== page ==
To inaugurate these reviews of books for young guys, I thought I’d start with my favorite book from when I was a young guy, re-released in a new edition last year.
I admit it, though: I saw the movie first.
It was 1975, and I was twelve, living in a tiny burg in Tennessee. The Land That Time Forgot was playing in nearby Humboldt and I desperately wanted to see it. The TV commercials convinced me it had everything I could ever want from a movie: action, a hint of romance, submarines, evil Germans, and most importantly, dinosaurs. I begged my dad to take me, and he did, falling back on the old "I'm resting my eyes" ploy when I caught him sleeping through it.
The movie was...okay. But it led me to the book, written by Tarzan's creator Edgar Rice Burroughs, and I discovered that the book really did have everything. In addition to the movie’s assets, it had an audacious science-fiction imagination, and prose that only a twelve-year-old boy could take seriously (this was also probably true when Burroughs originally wrote it in 1918). The movie, it turns out, told only one-third of the story: The Land That Time Forgot is actually a trilogy, and by the end reaches such a crescendo of absurd completeness that only Shakespeare, in his plays where either everyone dies or gets married, stands as a rival.
The first book, The Land That Time Forgot, begins in 1914 with a manuscript in a bottle, as thrilling an idea as a boy can encounter. This message is from Bowen Tyler, one of two survivors of a passenger ship sunk by the evil Germans. The other, as luck would have it, is a beautiful girl:
I had never looked upon such perfect features, such a divine molding, which was at the same time human—intensely human. It was a face filled with character and strength and femininity—the face of one who was created to love and be loved.
Tyler, however, is far from being a ladies man. When she saves his life after he mistakenly believes her a traitor, he says:
I could have gone on my knees to her and begged her forgiveness—or at least I could have, had I not been Anglo-Saxon.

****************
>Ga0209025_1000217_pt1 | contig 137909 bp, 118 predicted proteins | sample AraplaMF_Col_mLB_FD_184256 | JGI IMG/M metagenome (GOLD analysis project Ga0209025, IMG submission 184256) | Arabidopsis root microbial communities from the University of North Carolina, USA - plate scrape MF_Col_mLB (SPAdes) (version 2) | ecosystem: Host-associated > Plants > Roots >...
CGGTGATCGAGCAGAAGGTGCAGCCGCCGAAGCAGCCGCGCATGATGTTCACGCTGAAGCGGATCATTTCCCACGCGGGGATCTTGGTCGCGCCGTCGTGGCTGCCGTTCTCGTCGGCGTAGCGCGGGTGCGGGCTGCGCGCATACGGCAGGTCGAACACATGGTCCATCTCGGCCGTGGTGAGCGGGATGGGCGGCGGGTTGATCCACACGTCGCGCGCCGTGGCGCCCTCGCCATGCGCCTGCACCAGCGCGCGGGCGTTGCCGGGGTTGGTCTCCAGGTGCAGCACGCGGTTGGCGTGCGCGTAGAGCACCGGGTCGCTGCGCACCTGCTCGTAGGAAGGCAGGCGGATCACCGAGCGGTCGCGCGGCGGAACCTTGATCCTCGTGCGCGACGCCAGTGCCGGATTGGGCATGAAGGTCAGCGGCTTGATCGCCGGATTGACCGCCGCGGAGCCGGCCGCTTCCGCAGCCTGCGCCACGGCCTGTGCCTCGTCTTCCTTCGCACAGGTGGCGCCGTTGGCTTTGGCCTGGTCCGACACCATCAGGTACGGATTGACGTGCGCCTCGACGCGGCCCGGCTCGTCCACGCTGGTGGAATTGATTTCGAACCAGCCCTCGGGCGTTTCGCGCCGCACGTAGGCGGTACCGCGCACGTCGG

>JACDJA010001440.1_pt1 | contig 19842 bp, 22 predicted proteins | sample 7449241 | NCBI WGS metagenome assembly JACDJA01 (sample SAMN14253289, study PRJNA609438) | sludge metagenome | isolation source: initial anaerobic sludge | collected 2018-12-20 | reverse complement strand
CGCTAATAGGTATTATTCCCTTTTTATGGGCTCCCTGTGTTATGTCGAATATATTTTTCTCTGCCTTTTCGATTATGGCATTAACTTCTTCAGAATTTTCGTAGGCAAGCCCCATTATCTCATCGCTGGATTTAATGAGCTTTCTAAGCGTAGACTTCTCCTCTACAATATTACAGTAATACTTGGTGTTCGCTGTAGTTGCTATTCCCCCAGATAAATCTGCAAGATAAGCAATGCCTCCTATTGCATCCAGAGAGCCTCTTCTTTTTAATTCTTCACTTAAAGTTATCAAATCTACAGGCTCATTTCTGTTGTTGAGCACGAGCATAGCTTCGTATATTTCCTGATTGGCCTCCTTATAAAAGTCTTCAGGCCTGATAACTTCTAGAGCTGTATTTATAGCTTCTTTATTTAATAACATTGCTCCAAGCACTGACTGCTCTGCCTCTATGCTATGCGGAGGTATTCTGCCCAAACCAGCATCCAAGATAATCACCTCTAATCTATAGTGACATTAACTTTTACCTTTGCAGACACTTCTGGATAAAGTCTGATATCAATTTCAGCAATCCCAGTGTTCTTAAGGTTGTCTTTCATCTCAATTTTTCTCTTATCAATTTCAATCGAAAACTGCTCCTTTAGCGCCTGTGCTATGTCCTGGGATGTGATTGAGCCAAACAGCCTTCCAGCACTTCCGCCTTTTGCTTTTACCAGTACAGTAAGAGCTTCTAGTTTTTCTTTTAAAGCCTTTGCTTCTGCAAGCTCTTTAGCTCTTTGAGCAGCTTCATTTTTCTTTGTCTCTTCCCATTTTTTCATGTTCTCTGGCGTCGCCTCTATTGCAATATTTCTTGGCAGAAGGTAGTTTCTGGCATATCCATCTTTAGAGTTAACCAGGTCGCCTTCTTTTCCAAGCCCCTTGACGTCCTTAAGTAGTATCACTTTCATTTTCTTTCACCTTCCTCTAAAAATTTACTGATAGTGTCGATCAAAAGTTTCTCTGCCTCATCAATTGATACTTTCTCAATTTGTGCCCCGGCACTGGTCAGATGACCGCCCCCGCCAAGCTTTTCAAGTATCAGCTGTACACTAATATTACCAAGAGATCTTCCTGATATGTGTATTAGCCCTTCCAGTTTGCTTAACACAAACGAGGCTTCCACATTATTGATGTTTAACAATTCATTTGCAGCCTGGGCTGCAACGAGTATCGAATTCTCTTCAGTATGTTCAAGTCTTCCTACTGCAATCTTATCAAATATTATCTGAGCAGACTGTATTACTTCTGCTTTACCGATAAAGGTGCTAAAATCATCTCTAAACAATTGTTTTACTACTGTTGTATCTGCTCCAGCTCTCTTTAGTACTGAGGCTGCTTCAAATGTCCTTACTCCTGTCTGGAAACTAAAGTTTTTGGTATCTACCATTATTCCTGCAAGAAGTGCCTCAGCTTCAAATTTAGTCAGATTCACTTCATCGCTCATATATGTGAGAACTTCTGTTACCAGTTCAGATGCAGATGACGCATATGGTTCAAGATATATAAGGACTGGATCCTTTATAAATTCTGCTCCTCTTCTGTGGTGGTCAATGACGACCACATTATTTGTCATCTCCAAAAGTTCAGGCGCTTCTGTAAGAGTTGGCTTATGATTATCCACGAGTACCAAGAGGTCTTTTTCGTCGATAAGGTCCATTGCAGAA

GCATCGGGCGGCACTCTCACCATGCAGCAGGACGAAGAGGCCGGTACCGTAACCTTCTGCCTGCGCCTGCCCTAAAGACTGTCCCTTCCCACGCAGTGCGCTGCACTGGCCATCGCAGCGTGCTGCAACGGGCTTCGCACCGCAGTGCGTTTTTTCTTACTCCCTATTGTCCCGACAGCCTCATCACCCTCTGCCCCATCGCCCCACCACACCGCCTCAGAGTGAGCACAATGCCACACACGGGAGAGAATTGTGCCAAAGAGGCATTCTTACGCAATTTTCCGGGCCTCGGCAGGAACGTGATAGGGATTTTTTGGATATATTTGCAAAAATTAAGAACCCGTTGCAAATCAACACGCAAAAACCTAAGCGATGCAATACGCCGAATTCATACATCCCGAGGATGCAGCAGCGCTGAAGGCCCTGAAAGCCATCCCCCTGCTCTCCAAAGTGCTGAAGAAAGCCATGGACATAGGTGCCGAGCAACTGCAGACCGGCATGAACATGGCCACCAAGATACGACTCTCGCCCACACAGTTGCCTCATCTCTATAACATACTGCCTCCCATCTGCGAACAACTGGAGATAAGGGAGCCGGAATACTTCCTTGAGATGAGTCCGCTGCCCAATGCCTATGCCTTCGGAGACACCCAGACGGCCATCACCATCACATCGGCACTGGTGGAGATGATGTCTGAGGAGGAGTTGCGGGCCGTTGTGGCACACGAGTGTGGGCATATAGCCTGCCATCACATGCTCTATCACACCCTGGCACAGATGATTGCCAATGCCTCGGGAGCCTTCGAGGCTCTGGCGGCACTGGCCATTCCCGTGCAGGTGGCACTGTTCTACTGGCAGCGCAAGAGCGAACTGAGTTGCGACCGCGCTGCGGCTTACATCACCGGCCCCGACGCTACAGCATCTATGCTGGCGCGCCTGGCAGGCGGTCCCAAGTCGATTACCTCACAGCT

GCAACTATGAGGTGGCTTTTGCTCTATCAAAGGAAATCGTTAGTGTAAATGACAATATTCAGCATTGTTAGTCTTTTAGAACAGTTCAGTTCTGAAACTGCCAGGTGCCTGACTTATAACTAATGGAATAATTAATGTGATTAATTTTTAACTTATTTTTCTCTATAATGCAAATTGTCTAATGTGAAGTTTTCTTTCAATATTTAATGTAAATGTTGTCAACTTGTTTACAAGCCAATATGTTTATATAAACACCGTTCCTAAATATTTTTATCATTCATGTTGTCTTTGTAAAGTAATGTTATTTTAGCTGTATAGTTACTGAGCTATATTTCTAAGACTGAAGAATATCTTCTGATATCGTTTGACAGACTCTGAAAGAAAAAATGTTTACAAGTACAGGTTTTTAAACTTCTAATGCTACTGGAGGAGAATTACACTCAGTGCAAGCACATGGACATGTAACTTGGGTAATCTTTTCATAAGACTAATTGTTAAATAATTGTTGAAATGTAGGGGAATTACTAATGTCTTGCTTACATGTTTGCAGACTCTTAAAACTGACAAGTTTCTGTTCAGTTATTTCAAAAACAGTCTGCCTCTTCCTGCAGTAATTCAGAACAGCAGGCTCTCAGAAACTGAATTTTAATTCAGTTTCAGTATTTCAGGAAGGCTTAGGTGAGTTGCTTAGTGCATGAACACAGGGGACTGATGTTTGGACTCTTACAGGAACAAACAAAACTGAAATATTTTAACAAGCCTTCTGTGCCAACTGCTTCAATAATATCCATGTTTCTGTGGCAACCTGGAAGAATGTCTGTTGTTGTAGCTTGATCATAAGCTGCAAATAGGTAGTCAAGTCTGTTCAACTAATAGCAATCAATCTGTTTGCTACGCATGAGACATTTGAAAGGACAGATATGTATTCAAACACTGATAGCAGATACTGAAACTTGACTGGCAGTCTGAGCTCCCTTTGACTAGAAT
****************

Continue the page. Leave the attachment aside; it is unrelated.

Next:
When the submarine is finally captured by Tyler and the crew of a British tugboat, more luck (or absurd, magnificent coincidence) comes into play: not only was the submarine originally built in (gasp!) Bowen Tyler's family shipyard, but the girl (double gasp!) is actually the fiancé of the German captain!
Stuck aboard an enemy vessel with a saboteur, Tyler tries to take the submarine to a neutral port, but ends up instead running up on the coast of Caprona, a mysterious unknown continent. They find a way inside, and discover a primeval landscape teeming with dinosaurs and cavemen. And this is where Burroughs really pulls out all the stops: Caprona, or "Caspak" as the natives call it, is more than just a lost world: by following the central river upstream, the submarine travels through evolutionary time. It's like Heart of Darkness, in a sense, only instead of Mr. Kurtz waiting at the head of the river, they find the ultimate source of life in Caspak.
Whew. And that's only the first book.
The People That Time Forgot sees the Tyler manuscript spawning a rescue mission, led by Tyler's old college roommate Tom Billings. With the situation and locale already established, Burroughs jumps right into the action (in every sense: Billings almost immediately meets Ajor, a native girl he describes this way:
…she combined all of the finest lines that one sees in the typical American girl’s face rather than the pronounced sheeplike physiognomy of the Greek goddess. No, even dirt couldn’t hide that fact: she was beautiful beyond compare.).
The third part, Out of Time's Abyss, is a sort of alternate storyline that follows the adventures of tugboat first mate Bradley as, separated from the rest and believed dead, he stumbles into his own troubles, including, inevitably, a girl:
Her figure, but partially concealed by the soft deerskin, was all curves of symmetry and youthful grace, while her features might easily have been the envy of the most feted of Continental beauties.
Unlike the first two sections it is written in third person, and as such shows its age more than the others. It’s also the most totally out-there, with winged humanoids called Weiroos as the villains. But as part of the overall piece, it conveys a (admittedly whacked) sense of depth and substance, not to mention rewarding the plucky mate for his courage by giving him the native princess as a lovely parting gift.
Make no mistake, this is old-fashioned stuff. Heck, it was old-fashioned when I first read it in '75, too. But its utter guilelessness is its greatest strength. In these days of ironic detachment, when heroes don't count unless they follow blood-drenched mayhem with a witty bon mot, Burroughs' Tyler, Billings and Bradley seem positively revolutionary. For boys with an interest in a) alternate-world concepts, b) submarines, c) dinosaurs, d) reasonably non-icky romance and e) loopy action, this book will transcend its century, I suspect, and connect with that primal part of all guys eternally fascinated by these things. It was my favorite book as a boy, and I intend to share it with my boys as soon as they’re old enough.
Although, in deference to their media-saturated era, I may start with the movie. It worked for me.
THE LAND THAT TIME FORGOT
by Edgar Rice Burroughs
Paperback: 264 pages
Publisher: Leonaur Ltd (April 13, 2007)